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IP 10: Populist strategies in current election campaigns

This project deals with the populist strategies used by political actors in the framework of current electoral campaigns at the national level by focusing on western European countries. It aims to study the conditions that lead parties and candidates to resort to specific kinds of populism. To this end, it will rely on campaign documents produced by political actors (such as press releases and public speeches) and on mass-media coverage. The project focuses on the following research questions:

  • To what extent do political parties resort to specific kinds of populism? What do these populist appeals consist of and do they differ between parties from the left and right?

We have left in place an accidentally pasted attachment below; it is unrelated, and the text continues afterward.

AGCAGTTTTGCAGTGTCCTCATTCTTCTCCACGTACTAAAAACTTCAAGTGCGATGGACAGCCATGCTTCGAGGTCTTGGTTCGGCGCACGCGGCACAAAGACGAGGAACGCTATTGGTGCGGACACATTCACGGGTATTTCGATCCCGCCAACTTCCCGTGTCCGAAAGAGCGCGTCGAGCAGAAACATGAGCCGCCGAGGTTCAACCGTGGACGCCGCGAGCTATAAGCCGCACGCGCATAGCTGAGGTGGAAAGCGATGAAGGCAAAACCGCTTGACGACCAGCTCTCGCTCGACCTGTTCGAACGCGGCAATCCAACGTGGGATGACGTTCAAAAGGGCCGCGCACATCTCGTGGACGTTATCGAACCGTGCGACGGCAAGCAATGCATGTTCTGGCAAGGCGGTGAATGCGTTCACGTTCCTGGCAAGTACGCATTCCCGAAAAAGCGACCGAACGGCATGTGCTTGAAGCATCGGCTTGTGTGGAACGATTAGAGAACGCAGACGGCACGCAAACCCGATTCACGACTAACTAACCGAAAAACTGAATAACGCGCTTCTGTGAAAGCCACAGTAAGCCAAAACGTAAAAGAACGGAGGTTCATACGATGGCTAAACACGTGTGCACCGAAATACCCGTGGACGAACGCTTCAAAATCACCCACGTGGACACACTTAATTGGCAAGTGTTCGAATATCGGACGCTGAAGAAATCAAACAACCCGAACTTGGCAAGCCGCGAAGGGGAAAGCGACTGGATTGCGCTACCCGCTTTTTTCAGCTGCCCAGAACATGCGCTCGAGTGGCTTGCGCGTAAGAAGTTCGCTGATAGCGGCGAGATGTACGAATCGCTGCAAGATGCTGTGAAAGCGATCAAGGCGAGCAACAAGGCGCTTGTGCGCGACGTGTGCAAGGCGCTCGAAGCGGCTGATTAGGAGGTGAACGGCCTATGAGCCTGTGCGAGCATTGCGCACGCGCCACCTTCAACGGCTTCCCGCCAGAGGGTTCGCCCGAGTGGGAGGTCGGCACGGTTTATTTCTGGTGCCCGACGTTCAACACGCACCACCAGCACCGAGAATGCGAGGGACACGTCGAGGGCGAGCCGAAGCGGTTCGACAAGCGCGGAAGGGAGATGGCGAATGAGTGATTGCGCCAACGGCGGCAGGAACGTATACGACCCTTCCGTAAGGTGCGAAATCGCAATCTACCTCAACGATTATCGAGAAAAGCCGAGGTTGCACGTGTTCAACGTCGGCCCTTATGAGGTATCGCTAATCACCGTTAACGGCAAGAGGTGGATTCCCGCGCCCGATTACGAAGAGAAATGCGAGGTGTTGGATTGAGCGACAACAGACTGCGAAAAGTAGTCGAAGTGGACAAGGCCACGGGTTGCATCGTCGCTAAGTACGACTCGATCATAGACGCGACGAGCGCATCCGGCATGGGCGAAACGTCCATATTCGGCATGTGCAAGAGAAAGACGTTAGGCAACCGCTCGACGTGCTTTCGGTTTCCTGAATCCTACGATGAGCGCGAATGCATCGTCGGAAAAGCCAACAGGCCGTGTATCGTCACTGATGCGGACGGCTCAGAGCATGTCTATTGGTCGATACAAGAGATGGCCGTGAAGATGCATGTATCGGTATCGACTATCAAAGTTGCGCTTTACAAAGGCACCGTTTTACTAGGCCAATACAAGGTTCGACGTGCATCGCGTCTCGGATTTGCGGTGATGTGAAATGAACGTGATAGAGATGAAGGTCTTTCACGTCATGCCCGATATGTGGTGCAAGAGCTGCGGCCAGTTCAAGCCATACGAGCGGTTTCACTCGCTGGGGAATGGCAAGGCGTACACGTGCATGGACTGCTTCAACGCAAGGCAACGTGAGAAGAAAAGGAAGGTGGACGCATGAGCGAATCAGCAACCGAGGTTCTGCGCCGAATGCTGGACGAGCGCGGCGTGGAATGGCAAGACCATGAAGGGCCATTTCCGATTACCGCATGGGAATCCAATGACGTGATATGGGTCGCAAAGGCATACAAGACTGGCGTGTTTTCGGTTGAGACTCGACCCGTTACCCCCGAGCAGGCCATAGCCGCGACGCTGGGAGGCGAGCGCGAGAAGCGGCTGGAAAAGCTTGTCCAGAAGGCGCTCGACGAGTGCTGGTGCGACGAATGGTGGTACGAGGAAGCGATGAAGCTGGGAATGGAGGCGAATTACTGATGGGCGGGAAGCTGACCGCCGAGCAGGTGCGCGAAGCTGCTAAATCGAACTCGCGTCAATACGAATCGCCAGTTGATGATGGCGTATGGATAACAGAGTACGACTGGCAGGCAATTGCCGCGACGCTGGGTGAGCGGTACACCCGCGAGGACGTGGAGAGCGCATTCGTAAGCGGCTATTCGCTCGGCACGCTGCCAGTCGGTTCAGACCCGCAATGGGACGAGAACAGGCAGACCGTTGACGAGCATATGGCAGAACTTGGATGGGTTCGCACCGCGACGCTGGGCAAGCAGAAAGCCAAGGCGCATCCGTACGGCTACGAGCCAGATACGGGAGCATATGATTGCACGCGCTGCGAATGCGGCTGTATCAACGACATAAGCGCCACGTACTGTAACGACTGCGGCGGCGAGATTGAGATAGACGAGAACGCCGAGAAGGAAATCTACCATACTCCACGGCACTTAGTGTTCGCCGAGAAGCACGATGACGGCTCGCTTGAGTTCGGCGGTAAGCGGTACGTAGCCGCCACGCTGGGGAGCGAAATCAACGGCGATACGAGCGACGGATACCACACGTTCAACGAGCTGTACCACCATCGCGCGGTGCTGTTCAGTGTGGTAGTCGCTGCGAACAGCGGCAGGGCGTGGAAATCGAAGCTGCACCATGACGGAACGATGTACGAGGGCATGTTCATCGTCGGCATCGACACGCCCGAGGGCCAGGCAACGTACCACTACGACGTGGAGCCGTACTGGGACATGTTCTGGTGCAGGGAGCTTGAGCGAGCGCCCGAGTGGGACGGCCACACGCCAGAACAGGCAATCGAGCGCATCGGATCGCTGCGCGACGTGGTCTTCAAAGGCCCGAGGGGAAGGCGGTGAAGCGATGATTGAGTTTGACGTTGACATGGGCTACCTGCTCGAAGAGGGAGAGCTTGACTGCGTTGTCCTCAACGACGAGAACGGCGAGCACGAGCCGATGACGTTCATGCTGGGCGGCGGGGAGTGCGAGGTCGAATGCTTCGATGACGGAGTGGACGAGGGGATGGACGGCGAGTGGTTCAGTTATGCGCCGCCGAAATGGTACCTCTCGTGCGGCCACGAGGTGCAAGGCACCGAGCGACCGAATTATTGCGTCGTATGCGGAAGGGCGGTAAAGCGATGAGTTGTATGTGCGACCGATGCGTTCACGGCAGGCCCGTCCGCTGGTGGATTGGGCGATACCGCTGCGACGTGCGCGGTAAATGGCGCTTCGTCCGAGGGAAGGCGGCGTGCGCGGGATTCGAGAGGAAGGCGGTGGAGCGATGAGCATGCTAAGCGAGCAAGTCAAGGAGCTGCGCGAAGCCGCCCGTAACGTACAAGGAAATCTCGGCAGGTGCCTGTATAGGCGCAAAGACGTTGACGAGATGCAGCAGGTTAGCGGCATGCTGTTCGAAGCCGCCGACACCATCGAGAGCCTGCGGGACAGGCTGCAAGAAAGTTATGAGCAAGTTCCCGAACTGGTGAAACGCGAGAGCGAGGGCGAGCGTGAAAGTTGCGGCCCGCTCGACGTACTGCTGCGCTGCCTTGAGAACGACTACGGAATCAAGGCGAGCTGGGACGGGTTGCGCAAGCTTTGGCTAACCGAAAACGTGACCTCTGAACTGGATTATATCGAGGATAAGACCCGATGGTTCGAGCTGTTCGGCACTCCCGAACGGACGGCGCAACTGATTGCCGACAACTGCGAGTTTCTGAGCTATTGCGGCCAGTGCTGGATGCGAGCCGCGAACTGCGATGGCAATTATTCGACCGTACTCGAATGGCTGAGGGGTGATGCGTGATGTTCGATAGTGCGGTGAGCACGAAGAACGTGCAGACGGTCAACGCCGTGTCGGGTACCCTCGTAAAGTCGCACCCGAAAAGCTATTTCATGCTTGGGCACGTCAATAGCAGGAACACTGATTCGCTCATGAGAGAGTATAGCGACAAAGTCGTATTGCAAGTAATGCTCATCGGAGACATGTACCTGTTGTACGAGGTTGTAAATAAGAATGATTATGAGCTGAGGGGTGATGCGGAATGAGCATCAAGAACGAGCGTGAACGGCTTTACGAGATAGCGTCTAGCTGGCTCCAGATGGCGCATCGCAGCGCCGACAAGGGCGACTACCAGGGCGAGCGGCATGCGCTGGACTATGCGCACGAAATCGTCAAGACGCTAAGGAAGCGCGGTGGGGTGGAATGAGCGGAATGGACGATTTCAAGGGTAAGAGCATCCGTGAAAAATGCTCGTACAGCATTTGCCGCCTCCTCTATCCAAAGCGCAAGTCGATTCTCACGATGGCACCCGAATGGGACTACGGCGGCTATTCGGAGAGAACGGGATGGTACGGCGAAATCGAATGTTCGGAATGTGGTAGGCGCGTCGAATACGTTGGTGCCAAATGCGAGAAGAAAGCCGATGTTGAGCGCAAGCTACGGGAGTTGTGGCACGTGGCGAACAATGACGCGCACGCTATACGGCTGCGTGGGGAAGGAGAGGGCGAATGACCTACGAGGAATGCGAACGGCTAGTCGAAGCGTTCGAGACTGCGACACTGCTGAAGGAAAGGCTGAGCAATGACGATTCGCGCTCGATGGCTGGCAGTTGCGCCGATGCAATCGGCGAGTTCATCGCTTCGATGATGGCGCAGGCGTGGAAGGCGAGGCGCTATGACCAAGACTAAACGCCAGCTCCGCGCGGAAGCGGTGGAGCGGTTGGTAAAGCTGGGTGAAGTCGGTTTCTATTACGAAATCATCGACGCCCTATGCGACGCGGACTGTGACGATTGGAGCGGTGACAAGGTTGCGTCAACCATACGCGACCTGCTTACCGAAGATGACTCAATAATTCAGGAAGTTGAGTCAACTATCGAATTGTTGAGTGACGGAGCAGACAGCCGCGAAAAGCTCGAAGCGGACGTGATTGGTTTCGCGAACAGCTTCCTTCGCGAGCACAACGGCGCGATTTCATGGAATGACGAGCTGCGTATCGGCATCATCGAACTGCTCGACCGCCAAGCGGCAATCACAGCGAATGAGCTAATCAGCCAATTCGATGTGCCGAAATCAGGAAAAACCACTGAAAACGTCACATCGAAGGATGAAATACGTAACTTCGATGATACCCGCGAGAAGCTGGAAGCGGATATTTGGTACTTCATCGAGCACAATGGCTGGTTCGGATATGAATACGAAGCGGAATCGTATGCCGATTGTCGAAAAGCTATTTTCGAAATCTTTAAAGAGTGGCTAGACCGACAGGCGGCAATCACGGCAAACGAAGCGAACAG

• Do populist parties address issues on which they have an advantage in terms of public opinion?
  • Are populist messages used by political actors more likely to pass the mass media’s selection hurdle?
  • With what complexity do political actors present issues to the public; do populists rely on fewer dimensions than other political actors?

Although the study of populism is an essential component of political science, the current literature largely neglects the fact that populism can take several forms. While any kind of populism is characterized by people-centrism and anti-elitism, populism can be understood in very different ways. By comparatively studying populist strategies in elections in several countries, this project breaks new ground.

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Project leaders:
Dr. Laurent Bernhard, University of Zurich
Prof. Marco Steenbergen, University of Zurich

Project associate:
Prof. Regula Hänggli, University of Freiburg

PhD students:
Caroline Dalmus, University of Freiburg
Edward Weber, University of Zurich